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A haptic virtual borescope is developed for the purpose of aircraft engine inspection training, similar in spirit to borescope trainers intended for use in gas turbine maintenance training schools. Such devices consist of engine section mockups for use with a real borescope. Our approach instead simulates engine sections in virtual reality, replacing the need for physical mockups. We model the engine casing as a "black box" where a simulated borescope tip is inserted (in practice a real borescope is used to provide tactile veridicality of the probe's braided sheath but the camera at its tip is not used). The probe's translational movement is mapped to the virtual camera's. The graphical engine representation can conceivably generalize to any engine section that can be modeled graphically. Since the interior chamber of the "black box" casing is empty, the critical component of our simulator is correct borescope tip navigation as well as force feedback response based on a mathematical model of collision detection of the tip in the computer generated environment. Haptic response is thought to be a key component of the simulator as it provides non-visual tactile awareness of the borescope tip within the engine under inspection and, more importantly, its contact with engine surfaces. Our contribution is two-fold. First, we design a novel motor-powered clamp that provides collision response to collision of the camera detected in virtual space. Second, we attempt to isolate the effect of the system's tactile response and provide empirical evaluation of its utility. In line with previous results, our empirical analysis reveals a trend toward a benefit in performance (speed), but suggests that the provision of haptic feedback, while preferred over a solely visual interface, may be perceived as extraneous in a visually-dominated discrimination task.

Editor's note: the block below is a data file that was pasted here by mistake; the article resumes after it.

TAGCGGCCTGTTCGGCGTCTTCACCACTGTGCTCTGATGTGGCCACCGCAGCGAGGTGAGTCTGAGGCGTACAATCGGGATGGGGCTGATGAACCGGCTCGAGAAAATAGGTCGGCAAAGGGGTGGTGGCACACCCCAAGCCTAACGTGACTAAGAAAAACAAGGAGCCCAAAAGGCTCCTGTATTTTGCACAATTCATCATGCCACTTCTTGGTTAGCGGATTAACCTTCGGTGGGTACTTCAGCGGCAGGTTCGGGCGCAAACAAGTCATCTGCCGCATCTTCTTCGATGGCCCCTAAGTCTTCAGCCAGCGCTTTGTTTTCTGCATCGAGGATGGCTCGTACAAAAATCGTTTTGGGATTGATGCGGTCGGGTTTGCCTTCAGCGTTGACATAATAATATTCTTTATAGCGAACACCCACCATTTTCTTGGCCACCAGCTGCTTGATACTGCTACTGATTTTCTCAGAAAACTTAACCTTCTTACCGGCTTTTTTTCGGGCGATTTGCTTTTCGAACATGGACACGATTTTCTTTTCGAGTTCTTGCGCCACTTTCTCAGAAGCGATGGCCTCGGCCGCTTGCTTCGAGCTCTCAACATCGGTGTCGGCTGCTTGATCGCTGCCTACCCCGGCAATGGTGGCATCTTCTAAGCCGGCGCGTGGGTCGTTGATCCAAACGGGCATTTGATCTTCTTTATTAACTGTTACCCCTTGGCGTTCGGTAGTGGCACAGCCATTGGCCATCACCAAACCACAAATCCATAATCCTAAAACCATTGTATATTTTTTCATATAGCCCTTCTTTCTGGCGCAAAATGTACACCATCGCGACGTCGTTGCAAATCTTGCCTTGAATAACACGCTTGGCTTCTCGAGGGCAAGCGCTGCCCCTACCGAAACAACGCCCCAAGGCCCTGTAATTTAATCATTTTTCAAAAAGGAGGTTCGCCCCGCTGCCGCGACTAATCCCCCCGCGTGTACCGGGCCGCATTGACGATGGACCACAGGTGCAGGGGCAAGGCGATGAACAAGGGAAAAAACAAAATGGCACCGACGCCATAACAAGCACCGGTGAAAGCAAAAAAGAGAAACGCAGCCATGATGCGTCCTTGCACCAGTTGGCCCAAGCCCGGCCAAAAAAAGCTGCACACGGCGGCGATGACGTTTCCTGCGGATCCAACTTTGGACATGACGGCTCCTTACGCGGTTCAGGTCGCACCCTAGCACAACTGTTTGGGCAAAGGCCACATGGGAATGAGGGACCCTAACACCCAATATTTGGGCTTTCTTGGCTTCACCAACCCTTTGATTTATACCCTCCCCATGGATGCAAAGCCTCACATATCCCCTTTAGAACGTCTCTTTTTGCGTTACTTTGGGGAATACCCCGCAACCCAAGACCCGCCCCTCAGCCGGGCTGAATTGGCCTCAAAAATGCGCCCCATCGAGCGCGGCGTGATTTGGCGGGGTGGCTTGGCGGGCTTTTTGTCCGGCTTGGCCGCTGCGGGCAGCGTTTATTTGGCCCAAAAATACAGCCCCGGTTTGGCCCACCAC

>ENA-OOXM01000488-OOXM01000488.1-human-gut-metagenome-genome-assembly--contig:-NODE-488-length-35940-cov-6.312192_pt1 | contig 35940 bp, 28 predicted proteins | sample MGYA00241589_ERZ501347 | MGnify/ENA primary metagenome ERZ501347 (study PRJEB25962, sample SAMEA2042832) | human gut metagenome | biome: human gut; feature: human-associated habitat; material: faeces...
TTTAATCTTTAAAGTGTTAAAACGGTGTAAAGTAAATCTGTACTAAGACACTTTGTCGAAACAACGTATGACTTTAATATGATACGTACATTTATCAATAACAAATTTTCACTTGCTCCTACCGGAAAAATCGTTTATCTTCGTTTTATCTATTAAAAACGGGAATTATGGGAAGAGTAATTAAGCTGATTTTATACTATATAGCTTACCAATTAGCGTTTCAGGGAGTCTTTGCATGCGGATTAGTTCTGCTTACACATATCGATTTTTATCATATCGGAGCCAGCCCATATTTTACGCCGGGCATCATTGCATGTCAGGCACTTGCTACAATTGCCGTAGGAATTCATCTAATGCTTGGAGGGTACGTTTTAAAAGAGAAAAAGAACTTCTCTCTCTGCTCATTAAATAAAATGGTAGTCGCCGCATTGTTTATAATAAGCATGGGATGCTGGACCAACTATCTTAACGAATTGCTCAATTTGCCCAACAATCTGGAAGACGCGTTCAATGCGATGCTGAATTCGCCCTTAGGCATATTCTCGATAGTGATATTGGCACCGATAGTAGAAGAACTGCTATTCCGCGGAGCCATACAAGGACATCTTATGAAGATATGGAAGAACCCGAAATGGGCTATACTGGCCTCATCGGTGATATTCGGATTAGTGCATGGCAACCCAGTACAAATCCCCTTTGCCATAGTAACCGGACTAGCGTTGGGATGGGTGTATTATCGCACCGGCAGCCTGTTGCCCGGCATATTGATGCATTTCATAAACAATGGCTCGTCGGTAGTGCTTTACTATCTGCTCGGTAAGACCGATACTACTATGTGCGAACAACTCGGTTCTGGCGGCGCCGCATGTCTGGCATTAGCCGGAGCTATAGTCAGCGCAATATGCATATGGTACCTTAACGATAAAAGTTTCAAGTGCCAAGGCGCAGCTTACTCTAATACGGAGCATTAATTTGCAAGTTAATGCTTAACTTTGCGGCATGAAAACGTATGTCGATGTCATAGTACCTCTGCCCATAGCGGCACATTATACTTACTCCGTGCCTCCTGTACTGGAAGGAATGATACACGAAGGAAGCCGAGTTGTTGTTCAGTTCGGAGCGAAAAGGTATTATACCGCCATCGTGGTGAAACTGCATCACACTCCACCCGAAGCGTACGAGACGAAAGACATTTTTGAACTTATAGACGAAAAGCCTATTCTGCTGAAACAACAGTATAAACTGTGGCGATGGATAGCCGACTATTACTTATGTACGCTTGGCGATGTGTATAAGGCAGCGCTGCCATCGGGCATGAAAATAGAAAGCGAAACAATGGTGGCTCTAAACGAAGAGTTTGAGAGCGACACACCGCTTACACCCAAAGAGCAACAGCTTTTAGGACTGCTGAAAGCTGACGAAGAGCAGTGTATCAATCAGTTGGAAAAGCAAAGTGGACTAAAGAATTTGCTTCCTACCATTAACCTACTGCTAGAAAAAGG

3D User Interfaces, 2008. 3DUI 2008. IEEE Symposium on
Date of Conference: 8-9 March 2008